Editorial: IEC integrity can't be compromised

'It is concerning, then, that the IEC is now in the news for the wrong reasons.' (Gallo)

'It is concerning, then, that the IEC is now in the news for the wrong reasons.' (Gallo)

For nearly 20 years, South Africa's Independent Electoral Commission (IEC) has been among the very few public institutions to keep going without blemish. It has had no unseemly leadership squabbles; unlike some ministries, it has not been subjected to claims that it was unable to fulfil its mandate.  Throughout that time, the IEC demonstrated its integrity and delivered results with credibility, whether in local, provincial or national elections.

Disputes have arisen over elections in the past, but they have been about lack of fairness in funding, unequal media or television coverage, or issues of violence and intimidation – hardly ever has there been a serious dispute about the accuracy of the results of elections as delivered by the IEC.

It is a rare privilege to have a completely trusted and uncontroversial electoral body on a continent where, far too often, such entities are seen as being either much too close to ruling parties or largely ineffective – often they have been undermined by the very governments that depend on the credibility of electoral results and that claim to be unimpeachably democratic.

South Africa can be grateful for the great work the IEC has done over the past two decades.

For all these reasons, our instinct has been to frown on anyone trying to "politicise" the IEC – it should never become a political football between electoral rivals, either within the ruling party or between the ruling party and opposition groups.

Our still fledgling democracy would be seriously compromised if the ­credibility of its prime electoral body and the veracity of its election results were to become questionable. That way lies Zimbabwe.

It is concerning, then, that the IEC is now in the news for the wrong reasons.
Two recent instances of trouble to do with the body should make us pause to reflect.

This past week, the Electoral Court found that a local electoral officer in Tlokwe unfairly excluded independent candidates from contesting a ­by-election there.

Tlokwe is already a highly disputed municipality, mired in various forms of intra-ANC conflict, and has been prominent in the news of late, so you would have thought that electoral officials in such a place would tread ­especially carefully.

The excluded candidates were people who had left the ANC, amid back­biting and bitterness on both sides, and decided to stand in the by-election as independents.

There is no clarity yet on what the precise motives were for their exclusion (the court recommended that the IEC investigate fully), but it can only have raised suspicions of bias and ruling-party skulduggery for the candidates to find that they were not able to stand for election because they allegedly had not provided the list of 50 registered voters who would support their candidacy, as required by law.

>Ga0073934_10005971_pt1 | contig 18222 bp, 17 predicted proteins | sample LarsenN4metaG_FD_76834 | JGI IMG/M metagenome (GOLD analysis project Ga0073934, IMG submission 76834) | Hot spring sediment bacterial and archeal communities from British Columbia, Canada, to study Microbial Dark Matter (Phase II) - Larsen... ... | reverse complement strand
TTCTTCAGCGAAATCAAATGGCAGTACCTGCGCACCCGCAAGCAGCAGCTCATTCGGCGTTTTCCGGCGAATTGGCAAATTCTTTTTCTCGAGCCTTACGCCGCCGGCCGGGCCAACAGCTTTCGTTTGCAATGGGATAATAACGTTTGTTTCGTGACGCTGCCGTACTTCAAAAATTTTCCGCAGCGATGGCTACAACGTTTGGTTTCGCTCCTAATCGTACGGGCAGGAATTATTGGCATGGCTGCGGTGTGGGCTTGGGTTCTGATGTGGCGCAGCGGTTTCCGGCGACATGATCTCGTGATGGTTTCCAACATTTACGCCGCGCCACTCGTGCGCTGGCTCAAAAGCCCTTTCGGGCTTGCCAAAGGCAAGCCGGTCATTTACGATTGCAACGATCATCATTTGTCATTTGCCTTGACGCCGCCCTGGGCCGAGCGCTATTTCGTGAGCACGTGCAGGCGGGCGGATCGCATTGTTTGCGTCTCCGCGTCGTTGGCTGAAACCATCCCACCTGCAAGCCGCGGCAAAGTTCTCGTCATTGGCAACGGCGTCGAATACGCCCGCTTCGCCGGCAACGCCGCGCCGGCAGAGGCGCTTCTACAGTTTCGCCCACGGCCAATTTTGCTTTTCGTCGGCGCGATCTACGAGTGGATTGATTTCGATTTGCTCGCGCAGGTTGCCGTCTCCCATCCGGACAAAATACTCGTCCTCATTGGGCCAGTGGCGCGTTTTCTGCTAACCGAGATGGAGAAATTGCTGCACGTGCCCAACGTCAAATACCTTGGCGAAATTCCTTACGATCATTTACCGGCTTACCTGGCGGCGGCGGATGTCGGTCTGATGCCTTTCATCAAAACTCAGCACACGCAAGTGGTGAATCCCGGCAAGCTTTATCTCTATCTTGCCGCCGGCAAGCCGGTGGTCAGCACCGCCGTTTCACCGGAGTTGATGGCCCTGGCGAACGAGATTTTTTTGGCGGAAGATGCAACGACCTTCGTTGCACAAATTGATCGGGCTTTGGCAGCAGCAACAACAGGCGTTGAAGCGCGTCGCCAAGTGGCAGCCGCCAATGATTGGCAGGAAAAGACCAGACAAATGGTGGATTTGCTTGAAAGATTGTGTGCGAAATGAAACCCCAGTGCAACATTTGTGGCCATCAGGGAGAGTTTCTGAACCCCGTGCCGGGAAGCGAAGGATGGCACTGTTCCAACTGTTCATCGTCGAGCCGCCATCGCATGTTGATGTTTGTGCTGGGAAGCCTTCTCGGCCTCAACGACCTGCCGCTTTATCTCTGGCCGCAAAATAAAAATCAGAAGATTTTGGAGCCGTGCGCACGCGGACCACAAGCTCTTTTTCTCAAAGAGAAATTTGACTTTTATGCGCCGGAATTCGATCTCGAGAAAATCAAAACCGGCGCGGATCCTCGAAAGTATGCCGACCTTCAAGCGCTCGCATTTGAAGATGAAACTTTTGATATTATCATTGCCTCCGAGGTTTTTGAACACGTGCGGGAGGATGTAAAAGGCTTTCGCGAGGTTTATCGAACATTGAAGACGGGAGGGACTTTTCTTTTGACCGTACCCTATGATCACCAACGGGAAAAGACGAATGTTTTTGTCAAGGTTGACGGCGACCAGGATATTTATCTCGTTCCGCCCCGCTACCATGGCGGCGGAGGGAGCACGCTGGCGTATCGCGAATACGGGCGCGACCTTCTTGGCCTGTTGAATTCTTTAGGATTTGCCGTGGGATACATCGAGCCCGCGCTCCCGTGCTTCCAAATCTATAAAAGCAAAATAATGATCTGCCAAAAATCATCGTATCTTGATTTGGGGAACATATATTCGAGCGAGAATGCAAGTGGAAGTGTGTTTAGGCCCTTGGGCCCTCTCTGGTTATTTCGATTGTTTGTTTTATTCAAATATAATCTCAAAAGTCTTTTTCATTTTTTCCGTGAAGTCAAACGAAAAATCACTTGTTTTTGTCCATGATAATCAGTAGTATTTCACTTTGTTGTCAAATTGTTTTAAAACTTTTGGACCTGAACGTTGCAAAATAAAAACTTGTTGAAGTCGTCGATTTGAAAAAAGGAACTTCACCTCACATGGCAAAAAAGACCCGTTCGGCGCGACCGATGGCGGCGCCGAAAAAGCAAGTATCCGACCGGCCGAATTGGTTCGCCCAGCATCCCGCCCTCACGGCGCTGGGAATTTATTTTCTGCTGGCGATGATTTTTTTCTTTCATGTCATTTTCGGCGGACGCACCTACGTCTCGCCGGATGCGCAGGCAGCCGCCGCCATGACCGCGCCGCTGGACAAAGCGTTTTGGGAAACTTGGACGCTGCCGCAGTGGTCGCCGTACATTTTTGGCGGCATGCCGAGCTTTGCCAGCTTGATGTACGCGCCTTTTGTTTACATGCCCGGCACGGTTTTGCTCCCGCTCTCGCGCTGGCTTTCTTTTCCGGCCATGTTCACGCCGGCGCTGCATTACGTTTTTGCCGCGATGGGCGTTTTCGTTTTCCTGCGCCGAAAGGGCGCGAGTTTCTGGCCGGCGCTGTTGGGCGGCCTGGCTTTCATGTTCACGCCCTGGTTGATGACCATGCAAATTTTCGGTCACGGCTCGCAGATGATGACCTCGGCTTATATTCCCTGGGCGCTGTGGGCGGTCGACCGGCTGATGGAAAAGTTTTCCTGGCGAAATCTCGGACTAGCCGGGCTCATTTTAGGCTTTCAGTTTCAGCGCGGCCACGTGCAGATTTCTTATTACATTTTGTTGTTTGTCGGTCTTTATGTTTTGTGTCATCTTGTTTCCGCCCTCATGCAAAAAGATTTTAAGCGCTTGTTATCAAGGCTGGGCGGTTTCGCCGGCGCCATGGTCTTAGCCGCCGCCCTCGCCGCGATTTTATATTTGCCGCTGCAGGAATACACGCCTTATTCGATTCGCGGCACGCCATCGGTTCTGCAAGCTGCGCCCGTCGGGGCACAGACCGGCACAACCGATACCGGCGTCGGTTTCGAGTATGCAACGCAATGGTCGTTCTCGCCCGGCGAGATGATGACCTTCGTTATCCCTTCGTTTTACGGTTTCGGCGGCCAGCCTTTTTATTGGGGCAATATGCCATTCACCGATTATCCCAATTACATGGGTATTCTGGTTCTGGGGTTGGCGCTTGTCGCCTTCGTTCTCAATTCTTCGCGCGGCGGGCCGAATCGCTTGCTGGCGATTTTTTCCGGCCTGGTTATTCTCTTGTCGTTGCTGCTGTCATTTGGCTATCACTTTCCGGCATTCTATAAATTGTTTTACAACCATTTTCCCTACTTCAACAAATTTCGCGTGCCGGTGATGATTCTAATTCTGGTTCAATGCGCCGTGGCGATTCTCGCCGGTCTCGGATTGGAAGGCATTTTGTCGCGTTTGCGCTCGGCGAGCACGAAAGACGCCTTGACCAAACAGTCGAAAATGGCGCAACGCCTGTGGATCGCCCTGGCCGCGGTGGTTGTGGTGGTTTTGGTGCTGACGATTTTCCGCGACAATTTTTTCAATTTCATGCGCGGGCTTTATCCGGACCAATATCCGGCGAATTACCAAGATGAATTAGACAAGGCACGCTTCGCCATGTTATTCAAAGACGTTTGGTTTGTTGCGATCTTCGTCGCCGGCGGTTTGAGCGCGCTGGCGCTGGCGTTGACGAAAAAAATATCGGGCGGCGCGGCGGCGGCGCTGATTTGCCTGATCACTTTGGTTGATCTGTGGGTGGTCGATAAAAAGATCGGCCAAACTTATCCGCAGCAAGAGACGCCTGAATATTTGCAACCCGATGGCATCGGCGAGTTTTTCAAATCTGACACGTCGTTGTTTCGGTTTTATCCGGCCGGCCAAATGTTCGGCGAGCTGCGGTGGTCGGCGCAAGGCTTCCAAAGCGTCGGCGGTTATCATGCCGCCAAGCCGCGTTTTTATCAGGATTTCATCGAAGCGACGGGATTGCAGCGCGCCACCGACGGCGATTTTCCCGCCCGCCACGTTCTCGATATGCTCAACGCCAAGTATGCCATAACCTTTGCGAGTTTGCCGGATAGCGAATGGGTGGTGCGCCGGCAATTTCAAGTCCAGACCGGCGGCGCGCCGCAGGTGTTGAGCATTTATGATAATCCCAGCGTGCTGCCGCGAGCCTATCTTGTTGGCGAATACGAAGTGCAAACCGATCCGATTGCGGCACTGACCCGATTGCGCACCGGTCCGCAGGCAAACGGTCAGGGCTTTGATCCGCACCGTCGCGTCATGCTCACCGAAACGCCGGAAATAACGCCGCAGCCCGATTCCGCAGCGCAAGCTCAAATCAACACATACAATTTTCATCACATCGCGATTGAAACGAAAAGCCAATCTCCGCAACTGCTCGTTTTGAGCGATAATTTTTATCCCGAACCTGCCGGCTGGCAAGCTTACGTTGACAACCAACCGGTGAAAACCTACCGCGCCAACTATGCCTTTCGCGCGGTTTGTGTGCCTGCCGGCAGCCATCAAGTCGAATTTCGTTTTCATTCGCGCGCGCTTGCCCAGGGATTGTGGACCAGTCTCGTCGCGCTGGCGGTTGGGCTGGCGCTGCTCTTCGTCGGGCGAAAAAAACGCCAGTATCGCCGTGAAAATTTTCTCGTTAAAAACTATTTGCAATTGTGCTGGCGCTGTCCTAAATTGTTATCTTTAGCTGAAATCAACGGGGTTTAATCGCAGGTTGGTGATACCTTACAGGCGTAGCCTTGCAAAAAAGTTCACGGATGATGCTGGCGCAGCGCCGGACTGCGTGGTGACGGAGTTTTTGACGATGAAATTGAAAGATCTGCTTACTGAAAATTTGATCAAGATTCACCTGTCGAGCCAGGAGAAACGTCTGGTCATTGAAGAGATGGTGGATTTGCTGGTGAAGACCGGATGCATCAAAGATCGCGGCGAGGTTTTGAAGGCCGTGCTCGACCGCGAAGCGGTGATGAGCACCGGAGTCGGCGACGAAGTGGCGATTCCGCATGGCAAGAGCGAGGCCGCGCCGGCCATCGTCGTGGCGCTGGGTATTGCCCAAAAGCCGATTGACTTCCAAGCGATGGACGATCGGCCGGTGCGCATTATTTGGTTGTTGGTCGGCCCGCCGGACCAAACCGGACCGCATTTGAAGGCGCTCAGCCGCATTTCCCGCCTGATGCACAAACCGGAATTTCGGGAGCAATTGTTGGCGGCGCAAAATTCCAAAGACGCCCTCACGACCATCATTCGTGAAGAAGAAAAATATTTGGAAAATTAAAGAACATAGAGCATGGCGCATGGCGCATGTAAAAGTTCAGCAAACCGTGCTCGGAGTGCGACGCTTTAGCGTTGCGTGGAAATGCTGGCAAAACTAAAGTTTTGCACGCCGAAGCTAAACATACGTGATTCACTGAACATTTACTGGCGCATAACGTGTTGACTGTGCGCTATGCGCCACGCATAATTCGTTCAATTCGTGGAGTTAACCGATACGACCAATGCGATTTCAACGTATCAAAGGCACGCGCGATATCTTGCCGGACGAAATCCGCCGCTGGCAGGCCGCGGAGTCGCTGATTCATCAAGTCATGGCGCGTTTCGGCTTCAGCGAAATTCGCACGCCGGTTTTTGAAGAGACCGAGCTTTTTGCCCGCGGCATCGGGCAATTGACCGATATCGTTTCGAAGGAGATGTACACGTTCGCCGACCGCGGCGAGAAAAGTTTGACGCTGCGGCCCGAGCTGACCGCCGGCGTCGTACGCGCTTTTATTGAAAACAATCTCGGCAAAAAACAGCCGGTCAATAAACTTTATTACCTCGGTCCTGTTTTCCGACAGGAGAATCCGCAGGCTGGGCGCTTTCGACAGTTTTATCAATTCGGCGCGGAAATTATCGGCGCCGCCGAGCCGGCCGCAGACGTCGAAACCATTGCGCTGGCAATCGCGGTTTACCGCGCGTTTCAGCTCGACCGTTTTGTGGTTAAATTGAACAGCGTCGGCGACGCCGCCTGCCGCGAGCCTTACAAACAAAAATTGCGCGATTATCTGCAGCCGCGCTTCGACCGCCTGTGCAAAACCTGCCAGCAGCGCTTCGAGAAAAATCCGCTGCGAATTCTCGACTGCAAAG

At least one of those excluded candidates was able to show that he had well over the 50 names required.

To its credit, the IEC has distanced itself from the Tlokwe official's actions and suspended him. It has in effect cast him as one bad apple. We hope this is the case.

At the same time, the IEC is in the news for another reason: public protector Thuli Madonsela has made a finding of conflict of interest on the part of IEC chairperson Pansy Tlakula's handling of a R320-million leasing deal. A parliamentary committee is deliberating on these findings, but Tlakula has disputed Madonsela's conclusions and said she "did not benefit from any financial transaction".

She is determined to challenge the ruling, saying that if Madonsela's findings, which she deems incorrect, are left unchallenged, the integrity of the IEC will be damaged.

Like any citizen, Tlakula is entitled to justice under the rule of law and of the presumption of innocence until a court of law has determined otherwise. Whatever the outcome it is worrying to have any such cloud hanging over the hitherto impeccable leader of an institution whose credibility must be beyond doubt in every possible way.

If Tlakula presides over the national elections next year (which look as though they will be more hotly contested than any national election yet) with that cloud still hovering above her head, or with the issues it raises unresolved, there is the danger that she could compromise the integrity of the institution. Her personal battle could impair the IEC's workings, and political parties are going to be tempted to play politically dangerous games with such matters.

The leadership of the IEC needs to ensure that there is no repeat of the Tlokwe scenario anywhere else in the country. They need to review the body's recruitment procedures and training and its orientation processes; they should strengthen any other mechanisms that can ensure transparency and fairness in their work.

South Africa's democracy is not so well developed that it can survive too many attacks on its foundations or too many malfunctions in its inner workings. The IEC is a vital guardian of the processes that give our democracy life and it has to be made very safe, for all of our sakes.

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